But getting from there to here was not a straight line. Opening a small restaurant serving Spanish food — which most guests thought would be like Mexican — with no TVs, no fry-o-lators, no smoking, and no light beer in a college town, seemed to many to be further evidence of my deteriorating mental and emotional condition. But it is said that nothing persists like persistence, and we were convinced that if we focused on the food, everything else would fall into place.
You Can Take the Food Out of Iowa …
The food I bought locally was simply better. It looked, smelled, and tasted better, and there is mounting evidence that much of it is more healthful as well. And it has economic and marketing benefits too. There is a strong multiplier effect to keeping my dollar in my community, and my clientele appreciate our dedication to the health and well-being of the area.
Connections to those first two farmers, Simone Delaty of Wellman and James Nisley of Kalona, led to friendships with many others, such as Susan Jutz, who runs the organic CSA Local Harvest with Simone, and Nick Wallace, who raises grass-finished beef.
Onward the connections went. Along the way I learned that buying all my ingredients off the back of a truck from U.S. Foodservice is definitely easier, and often cheaper. But that food is never of a higher quality, and it takes its toll. Any business can take great strides when it stops looking at price and starts looking at cost. Same holds true for individuals and families. For just a moment set aside the price on the tag, and take a good hard look at the hidden costs of cheap food.
Chefs, you may think it cheaper to buy that commodity beef from Sysco. Moms and dads, it may seem more convenient to get the cheap grocery-store apples from New Zealand than to visit the nearby orchard, or to get the frozen entrée rather than making a simple pasta dish at home. But imagine the impact on our environment and health-care system of all that processed food. Think of the fuel used to ship an apple halfway around the planet. Then consider the benefits of taking a walk through an orchard with your children, of having them learn at your apron strings, of shaking the hand that raised that steer.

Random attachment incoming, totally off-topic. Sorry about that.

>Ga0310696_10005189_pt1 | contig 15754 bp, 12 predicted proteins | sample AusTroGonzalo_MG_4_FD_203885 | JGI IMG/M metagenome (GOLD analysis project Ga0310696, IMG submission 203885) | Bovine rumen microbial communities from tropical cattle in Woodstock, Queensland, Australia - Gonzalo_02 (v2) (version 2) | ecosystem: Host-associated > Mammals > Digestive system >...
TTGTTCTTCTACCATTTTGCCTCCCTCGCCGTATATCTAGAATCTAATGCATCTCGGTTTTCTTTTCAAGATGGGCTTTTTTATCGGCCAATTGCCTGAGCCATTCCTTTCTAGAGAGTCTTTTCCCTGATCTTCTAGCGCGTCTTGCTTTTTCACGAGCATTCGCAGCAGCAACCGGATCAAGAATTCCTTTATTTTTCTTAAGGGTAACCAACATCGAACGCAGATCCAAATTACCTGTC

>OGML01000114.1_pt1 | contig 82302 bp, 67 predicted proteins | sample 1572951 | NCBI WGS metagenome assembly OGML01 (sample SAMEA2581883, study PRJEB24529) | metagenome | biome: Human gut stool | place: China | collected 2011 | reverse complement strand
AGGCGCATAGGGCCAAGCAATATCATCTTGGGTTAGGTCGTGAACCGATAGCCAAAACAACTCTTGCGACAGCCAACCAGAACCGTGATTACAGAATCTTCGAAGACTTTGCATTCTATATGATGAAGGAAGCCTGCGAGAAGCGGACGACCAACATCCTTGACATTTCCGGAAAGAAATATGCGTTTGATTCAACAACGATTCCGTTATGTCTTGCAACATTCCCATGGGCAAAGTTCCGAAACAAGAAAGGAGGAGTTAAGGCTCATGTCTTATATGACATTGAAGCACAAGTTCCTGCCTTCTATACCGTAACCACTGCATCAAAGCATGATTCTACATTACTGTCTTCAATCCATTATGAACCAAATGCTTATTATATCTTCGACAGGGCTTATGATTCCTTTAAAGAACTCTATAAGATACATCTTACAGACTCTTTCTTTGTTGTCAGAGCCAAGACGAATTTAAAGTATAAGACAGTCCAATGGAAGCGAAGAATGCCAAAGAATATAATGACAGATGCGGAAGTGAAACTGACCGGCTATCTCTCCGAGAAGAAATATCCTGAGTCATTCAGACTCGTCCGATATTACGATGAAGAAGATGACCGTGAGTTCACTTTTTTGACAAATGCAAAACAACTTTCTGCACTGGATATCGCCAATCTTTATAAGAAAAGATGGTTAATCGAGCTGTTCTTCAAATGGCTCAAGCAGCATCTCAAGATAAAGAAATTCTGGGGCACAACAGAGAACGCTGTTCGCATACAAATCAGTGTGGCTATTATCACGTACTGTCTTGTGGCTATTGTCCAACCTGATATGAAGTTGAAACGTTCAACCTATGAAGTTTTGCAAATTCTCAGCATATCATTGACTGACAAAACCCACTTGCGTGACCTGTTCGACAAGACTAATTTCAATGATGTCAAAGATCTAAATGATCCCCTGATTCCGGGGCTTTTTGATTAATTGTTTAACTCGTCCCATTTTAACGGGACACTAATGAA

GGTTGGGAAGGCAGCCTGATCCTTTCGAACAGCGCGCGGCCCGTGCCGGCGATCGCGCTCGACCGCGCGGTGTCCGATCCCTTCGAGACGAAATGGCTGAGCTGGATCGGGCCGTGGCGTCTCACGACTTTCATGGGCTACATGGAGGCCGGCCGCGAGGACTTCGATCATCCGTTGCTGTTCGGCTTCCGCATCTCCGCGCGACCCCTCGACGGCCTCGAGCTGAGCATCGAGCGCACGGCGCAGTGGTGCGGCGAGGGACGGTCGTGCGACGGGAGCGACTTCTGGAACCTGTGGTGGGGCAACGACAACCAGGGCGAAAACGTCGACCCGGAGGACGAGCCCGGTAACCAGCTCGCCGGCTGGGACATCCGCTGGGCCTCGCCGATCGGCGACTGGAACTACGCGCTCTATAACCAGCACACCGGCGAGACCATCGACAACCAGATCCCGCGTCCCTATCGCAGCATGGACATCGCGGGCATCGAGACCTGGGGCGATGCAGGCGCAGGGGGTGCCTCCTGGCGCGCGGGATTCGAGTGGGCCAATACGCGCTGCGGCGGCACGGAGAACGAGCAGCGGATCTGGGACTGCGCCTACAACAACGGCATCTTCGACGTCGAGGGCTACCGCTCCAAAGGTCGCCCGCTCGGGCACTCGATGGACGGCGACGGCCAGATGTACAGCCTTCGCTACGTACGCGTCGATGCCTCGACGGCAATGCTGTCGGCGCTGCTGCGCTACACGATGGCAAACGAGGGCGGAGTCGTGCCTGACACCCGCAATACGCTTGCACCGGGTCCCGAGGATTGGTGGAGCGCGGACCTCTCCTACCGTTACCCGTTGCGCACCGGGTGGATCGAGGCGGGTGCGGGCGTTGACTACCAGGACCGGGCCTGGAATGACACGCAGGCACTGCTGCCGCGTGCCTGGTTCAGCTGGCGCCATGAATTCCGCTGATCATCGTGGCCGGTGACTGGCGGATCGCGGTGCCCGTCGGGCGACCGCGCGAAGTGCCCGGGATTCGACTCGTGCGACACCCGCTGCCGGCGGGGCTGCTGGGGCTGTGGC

We are all co-producers, Wendell Berry tells us, all a part of the interconnected web of food production, and are therefore just as culpable for its ills as the agribusiness corporate executives are.
I am a gastronome. It’s a fancy word for someone who makes a study of food, has a passion, even a reverence for it. Slow Food founder Carlo Petrini pointed out recently that, “A gastronome who is not also an environmentalist is an idiot. An environmentalist who is not also a gastronome is, well, sad.”
In the past 15 years I have seen an awakening here in Iowa, and I have undergone one myself. Where once no restaurants were buying locally, now there are at least 15 in Iowa City alone (a town of just 60,000). Plenty more are cropping up in even smaller towns: Lincoln Café in Mt. Vernon, Redhead in Solon, Phoenix Café in Grinnell, and Café Dodici in Washington, to name just a few. The University of Iowa Food Service is sourcing some foods locally, and the Iowa City Farmers’ Market, where people used to look confused when they saw my chef’s coat, has doubled in size and hosts plenty of chefs every day.
If such progress can be made here, one plant, one plate, one palate at a time, it can be made everywhere, and I hope it will. Because the best times of our lives often happen gathered around a table with great food in front of us and the people we love all around. Who wouldn’t want more of that?